‘She did not know then that it was Love who had come to her briefly as in a dream before awaking, with the hues of morning on his wings – that it was Love to whom she was sobbing her farewell as his image was banished by the blameless rigour of irresistible day’. George Eliot’s most ambitious novel is a masterly evocation of diverse lives and changing fortunes in a provincial community. Peopling its landscape are Dorothea Brooke, a young idealist whose search for intellectual fulfillment leads her into a disastrous marriage to the pedantic scholar Casaubon; the charming but tactless Dr Lydgate, whose marriage to the spendthrift beauty Rosamund and pioneering medical methods threaten to undermine his career; and the religious hypocrite Bulstrode, hiding scandalous crimes from his past. As their stories interweave, George Eliot creates a richly nuanced and moving drama, hailed by Virginia Woolf as ‘one of the few English novels written for adult people’.
So it what can only be described as a moment of madness over Christmas (I blame all the chocolate. It had addled my brain) I set myself the task of reading George Eliot’s colossal masterpiece Middlemarch. Running to over 900 pages it’s quite the undertaking and at the beginning I’ll admit I was rather daunted. However once I got into it I was hooked.
I could talk about how Eliot lifts the lid on a small provincial town, but that’s what everyone talks about in relation to this book. For me Middlemarch is like a Victorian soap, with its host of characters and numerous storylines. Many of the story lines intersect or cross over, yet they remain distinct. Such a number of storylines all of apparent equal status is unusual in a novel though would not be out of place in a soap. The is little dramatic action, yet the stories twist and turn. There are star crossed lovers, unhappy marriages, contested wills and seedy pasts. In other words all the full range of story lines from any soap or drama.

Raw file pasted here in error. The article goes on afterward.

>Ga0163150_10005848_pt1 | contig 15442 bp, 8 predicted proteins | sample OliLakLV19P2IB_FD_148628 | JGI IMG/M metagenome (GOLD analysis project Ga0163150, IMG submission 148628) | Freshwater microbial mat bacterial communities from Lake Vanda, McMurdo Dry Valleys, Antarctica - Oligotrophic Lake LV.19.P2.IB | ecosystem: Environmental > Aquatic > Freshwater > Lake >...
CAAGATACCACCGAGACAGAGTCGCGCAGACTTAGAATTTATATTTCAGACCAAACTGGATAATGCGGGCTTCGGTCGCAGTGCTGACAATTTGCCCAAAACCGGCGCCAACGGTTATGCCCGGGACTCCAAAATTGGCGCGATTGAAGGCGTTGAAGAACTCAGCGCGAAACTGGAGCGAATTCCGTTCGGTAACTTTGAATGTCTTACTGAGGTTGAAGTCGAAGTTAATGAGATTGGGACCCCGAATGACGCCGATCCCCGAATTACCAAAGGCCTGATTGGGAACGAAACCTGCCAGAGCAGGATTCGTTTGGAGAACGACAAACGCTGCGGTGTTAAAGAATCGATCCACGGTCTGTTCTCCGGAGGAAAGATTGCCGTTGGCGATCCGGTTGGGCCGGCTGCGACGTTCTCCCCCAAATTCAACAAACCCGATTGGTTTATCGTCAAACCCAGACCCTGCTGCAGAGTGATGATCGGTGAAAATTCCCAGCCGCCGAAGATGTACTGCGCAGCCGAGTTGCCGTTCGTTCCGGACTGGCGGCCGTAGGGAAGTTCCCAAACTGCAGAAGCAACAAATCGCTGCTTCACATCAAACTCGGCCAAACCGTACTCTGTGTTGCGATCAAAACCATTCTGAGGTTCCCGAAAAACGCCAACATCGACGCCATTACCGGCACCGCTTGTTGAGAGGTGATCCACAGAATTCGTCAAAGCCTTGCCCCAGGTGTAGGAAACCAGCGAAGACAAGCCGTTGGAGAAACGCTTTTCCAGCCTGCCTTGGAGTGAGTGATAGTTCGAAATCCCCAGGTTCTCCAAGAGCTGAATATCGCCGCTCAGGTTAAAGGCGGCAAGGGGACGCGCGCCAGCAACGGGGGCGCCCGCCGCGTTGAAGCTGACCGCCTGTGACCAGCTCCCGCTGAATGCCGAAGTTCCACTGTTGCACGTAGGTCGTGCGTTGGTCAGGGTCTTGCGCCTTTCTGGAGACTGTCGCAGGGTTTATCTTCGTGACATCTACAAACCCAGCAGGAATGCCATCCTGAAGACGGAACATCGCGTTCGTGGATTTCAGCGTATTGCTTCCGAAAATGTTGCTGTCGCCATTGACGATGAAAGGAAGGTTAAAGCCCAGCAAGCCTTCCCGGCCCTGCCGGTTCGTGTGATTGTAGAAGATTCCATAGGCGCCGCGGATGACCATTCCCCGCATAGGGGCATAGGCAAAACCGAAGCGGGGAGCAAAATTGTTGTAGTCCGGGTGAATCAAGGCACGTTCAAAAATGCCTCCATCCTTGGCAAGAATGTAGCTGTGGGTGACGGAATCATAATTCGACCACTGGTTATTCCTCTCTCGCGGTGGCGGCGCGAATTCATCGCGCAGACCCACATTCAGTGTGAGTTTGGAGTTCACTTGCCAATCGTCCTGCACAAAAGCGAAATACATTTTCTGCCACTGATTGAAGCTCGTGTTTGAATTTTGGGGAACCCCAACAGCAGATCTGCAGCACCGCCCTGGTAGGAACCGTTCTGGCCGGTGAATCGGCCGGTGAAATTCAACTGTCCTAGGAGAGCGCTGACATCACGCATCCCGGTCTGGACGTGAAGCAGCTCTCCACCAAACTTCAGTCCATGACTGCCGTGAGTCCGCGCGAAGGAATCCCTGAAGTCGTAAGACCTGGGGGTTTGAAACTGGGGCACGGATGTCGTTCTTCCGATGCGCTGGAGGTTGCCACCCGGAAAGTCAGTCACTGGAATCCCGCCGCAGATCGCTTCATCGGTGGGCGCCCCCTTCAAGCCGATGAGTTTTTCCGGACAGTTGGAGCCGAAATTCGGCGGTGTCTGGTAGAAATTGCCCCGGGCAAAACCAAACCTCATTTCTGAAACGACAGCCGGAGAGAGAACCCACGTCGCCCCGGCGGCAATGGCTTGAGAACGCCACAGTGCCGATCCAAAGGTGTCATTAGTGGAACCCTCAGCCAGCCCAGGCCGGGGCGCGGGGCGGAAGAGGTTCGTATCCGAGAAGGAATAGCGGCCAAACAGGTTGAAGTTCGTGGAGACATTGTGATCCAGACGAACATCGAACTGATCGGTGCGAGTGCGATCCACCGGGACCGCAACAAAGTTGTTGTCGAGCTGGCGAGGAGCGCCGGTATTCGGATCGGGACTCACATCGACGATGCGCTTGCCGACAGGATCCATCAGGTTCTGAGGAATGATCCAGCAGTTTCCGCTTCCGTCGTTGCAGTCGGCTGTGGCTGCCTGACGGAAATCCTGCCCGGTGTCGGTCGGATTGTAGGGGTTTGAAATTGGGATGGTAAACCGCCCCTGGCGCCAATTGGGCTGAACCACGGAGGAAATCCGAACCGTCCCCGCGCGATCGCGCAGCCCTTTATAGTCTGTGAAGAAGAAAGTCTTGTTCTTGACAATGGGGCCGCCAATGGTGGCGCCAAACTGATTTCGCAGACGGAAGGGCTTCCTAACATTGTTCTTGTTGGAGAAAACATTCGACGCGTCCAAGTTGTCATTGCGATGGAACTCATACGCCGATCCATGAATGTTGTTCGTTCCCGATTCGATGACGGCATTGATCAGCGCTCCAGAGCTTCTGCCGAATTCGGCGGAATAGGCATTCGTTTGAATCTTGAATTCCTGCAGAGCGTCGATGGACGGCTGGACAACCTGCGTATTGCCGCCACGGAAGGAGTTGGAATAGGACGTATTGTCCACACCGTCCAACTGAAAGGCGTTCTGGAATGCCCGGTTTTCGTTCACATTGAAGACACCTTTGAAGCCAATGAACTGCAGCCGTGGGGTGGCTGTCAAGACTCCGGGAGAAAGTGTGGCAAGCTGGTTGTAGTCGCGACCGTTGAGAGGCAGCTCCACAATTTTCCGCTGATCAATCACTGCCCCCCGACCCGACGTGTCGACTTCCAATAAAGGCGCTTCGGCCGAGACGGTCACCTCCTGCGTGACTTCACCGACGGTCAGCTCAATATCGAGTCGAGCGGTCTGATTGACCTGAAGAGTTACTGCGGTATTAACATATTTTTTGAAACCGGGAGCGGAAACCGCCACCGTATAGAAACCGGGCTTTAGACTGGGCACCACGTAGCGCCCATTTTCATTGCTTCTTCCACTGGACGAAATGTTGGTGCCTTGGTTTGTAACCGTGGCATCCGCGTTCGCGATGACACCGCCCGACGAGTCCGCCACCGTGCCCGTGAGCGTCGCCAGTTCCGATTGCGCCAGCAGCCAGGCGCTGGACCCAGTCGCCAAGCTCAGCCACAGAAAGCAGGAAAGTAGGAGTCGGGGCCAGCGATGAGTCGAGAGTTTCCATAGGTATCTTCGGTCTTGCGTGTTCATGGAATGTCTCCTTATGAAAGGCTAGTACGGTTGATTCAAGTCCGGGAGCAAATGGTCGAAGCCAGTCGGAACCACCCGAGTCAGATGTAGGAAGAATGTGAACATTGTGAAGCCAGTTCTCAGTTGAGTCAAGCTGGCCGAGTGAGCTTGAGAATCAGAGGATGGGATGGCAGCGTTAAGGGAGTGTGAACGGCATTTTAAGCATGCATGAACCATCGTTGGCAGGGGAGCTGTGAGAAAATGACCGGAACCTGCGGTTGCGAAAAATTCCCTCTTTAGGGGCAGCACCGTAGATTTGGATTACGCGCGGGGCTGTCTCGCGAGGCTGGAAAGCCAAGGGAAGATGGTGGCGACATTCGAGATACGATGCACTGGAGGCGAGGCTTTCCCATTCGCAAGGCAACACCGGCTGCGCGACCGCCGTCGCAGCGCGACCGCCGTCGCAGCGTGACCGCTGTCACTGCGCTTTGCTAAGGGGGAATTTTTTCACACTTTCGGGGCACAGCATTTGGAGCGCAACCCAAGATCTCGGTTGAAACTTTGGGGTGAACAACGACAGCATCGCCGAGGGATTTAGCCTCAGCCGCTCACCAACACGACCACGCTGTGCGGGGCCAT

In terms of characters there is the typical host of Victorian characters. The focus is very much on the middle and upper classes, therefore there are the aspiring merchants, the landed gentry and the clergymen. There is no clear heroine due to the number of story lines, though in so much as there is, it would be Dorothea. She is the typical virtuous angelic Victorian heroine. I have little time for such angles. Rosamond is a spoilt brat who ended up annoying me. The most interesting of the female characters is Mary Garth. She is funny and clever, and not afraid to speak her mind. She is probably the most spirited of the female characters. The male characters were less irritating and overall I liked them equally well. Dr Lydgate was a bit serve and I feel there was a missed opportunity of a witty sarcastic character in him. Both Fred Vincy and Will Ladislaw were charming and likable in different ways, with Ladislaw falling the most easily into the role of a Victorian hero though not in the irritating way of Dorothea.
Overall a really enjoyable book and if you get mentally make it past it daunting size it is actually an easy enough read. For anyone who enjoys reading classics I would strongly recommend it.
This year I will be participating in The Classic’s Club Reading Classic Women Literature Challenge.